So that when there are changes to our code that separate bundle doesn't need to be changed and the browser can keep that cache. Lodash, anybody use Lodash here? Yeah, awesome, and if you're at home you can raise your hand and your wife's like, what the? But yeah, so Lodash has a really cool plugin that will really shrink the size of Lodash.

Lodash is an enormous library and it's enormously valuable but yeah, it's really big and so there's a really cool plugin to shrink it considerably. Also, a Babel plugin as well to enable you to use tree-shaking which we'll talk about later too, it's really cool. There's a GZip plugin, which we won't use but it's interesting.

We won't use it because we're deploying to a service that GZips for us. The PrefetchPlugin, we actually won't use that either because the Service Workers plugin that we're going to use will prefetch all of our chunks for us. It's going to be so cool!
Kent C Dodds: Hang on with me toward the end.

When I realized it was doing this, I was like what! Yeah, I'm really excited to show you that one, yeah.
Speaker 5: There was a question if we'll be seeing an example of using webpack on CSS and images.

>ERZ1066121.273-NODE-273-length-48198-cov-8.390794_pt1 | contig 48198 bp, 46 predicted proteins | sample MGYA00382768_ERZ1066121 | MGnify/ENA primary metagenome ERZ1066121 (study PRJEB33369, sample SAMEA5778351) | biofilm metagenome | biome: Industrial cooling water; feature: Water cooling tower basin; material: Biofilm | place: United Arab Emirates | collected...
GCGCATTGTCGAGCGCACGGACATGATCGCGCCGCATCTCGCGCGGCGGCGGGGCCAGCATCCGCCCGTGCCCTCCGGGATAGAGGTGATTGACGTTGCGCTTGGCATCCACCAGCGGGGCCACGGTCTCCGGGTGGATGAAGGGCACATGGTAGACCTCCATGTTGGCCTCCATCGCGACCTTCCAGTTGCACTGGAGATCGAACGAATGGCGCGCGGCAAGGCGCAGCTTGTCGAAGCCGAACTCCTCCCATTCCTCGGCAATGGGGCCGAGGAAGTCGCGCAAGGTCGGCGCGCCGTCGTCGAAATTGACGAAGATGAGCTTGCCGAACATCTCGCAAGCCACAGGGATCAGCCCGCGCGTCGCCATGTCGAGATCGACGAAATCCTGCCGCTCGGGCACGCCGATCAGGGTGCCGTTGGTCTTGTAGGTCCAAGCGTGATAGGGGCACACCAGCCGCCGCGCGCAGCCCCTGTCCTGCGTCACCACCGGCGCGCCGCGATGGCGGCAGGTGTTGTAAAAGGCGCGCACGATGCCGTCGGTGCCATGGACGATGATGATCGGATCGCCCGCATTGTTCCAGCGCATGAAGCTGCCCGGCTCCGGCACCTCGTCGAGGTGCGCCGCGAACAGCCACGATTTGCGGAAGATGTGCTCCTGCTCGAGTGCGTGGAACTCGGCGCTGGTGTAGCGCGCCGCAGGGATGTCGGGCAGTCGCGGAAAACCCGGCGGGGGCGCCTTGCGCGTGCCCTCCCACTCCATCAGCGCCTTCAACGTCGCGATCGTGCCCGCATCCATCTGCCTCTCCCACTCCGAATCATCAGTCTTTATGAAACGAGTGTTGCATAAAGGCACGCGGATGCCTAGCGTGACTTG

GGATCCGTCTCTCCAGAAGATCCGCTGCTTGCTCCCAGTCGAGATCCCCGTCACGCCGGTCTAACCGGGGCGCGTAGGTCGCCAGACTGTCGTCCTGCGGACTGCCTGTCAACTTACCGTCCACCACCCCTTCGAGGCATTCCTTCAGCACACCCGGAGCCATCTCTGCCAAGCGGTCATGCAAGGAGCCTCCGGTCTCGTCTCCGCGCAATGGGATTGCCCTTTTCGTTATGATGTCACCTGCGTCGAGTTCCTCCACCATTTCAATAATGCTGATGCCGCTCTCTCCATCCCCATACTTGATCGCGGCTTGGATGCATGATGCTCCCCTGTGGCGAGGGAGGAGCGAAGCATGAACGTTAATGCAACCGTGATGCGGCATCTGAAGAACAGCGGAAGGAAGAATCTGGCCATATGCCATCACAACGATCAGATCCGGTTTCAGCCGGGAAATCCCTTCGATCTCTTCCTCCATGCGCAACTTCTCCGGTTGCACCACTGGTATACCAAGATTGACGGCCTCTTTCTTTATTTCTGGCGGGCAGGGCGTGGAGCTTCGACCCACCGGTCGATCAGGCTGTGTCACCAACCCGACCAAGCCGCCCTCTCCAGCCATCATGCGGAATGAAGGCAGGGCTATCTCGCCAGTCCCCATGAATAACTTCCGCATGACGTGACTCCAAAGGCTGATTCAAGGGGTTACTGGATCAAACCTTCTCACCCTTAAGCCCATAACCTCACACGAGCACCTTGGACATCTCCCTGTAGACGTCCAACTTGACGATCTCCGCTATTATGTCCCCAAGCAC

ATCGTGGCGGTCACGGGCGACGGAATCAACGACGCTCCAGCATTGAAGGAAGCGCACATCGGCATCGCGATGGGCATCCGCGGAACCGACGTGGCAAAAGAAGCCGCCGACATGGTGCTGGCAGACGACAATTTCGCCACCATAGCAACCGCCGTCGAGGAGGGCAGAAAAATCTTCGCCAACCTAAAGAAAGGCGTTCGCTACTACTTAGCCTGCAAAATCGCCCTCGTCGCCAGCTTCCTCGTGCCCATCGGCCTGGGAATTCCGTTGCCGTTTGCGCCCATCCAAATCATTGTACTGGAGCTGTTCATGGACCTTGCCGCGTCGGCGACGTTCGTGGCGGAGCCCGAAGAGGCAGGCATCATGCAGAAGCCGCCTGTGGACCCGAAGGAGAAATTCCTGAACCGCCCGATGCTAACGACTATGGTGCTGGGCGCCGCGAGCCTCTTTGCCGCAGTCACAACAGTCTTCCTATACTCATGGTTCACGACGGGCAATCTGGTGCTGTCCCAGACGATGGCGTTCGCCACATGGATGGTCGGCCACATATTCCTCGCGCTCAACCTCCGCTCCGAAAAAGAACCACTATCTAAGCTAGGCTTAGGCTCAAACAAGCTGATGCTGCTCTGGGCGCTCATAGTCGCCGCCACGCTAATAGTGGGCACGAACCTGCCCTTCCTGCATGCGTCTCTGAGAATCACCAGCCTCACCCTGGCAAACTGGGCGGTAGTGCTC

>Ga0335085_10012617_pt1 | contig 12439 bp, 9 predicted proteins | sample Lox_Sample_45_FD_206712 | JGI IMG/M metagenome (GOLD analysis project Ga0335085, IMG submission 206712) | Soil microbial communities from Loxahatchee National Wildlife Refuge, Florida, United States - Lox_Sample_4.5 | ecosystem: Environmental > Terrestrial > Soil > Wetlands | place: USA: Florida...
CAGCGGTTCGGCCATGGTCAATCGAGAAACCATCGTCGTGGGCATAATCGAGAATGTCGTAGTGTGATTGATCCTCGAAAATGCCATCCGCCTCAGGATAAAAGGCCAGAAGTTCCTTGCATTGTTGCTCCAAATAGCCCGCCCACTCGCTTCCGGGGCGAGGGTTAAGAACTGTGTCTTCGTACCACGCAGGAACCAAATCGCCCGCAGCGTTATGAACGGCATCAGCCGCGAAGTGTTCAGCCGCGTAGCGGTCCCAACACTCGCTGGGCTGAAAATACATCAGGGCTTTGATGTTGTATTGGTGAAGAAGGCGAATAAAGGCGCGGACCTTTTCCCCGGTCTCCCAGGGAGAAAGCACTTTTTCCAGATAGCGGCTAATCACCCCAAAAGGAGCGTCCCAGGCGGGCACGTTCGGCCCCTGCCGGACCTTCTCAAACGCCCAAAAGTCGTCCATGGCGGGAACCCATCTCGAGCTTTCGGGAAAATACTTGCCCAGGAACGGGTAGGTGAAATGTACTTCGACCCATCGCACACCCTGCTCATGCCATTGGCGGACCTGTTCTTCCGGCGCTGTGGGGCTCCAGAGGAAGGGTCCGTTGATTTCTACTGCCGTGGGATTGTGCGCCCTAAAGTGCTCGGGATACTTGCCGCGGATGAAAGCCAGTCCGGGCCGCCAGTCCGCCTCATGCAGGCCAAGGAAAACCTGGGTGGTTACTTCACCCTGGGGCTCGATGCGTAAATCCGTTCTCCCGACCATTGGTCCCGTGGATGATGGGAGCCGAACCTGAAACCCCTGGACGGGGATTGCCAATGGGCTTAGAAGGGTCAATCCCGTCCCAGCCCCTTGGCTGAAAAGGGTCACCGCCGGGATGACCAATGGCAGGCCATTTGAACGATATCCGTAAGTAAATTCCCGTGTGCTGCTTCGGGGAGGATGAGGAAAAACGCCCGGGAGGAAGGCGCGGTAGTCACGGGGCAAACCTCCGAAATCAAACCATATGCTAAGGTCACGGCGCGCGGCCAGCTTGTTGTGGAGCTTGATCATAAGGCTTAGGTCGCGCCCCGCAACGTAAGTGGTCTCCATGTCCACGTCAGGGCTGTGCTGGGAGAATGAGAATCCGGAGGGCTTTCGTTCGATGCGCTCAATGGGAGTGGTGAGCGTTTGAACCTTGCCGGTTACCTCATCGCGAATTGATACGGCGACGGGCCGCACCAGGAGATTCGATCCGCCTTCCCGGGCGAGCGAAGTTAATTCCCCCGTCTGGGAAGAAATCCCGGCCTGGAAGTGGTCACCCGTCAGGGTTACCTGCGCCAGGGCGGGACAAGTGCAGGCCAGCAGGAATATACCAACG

Kent C Dodds: Yes.
Speaker 5: Perfect.
Kent C Dodds: Well, on CSS there won't be any images yet but we will be doing CSS.

Talk to me after, whoever that was, and I can show you an example of that. It's fairly straightforward. You kind of write everything the same way you normally would and you just add another loader. Good question. ExtractTextWebpackPlugin, we'll talk about that. There's even a plugin to automatically upload your bundle to S3, which that was kind of cool.

The DedupePlugin is pretty awesome because NPM kind of gets a bunch of flack for having a whole bunch of little modules and then you install these little modules and then you have duplications or something. So the npm-dedupe command will kind of fix that problem and npm3 actually dedupes your dependencies anyway.

But to take it even a step further, let's say you had two npm modules that copy pasted some code, like some JavaScript file. The DedupePlugin would be able to tell that those two files are the same and dedupe them. So it would say okay, these are the same, I'll only use one.

So I've seen that shrink my build a little bit as well. So yeah, plugins are pretty much responsible for optimizing your resulting bundle and then doing stuff with the resulting assets as well.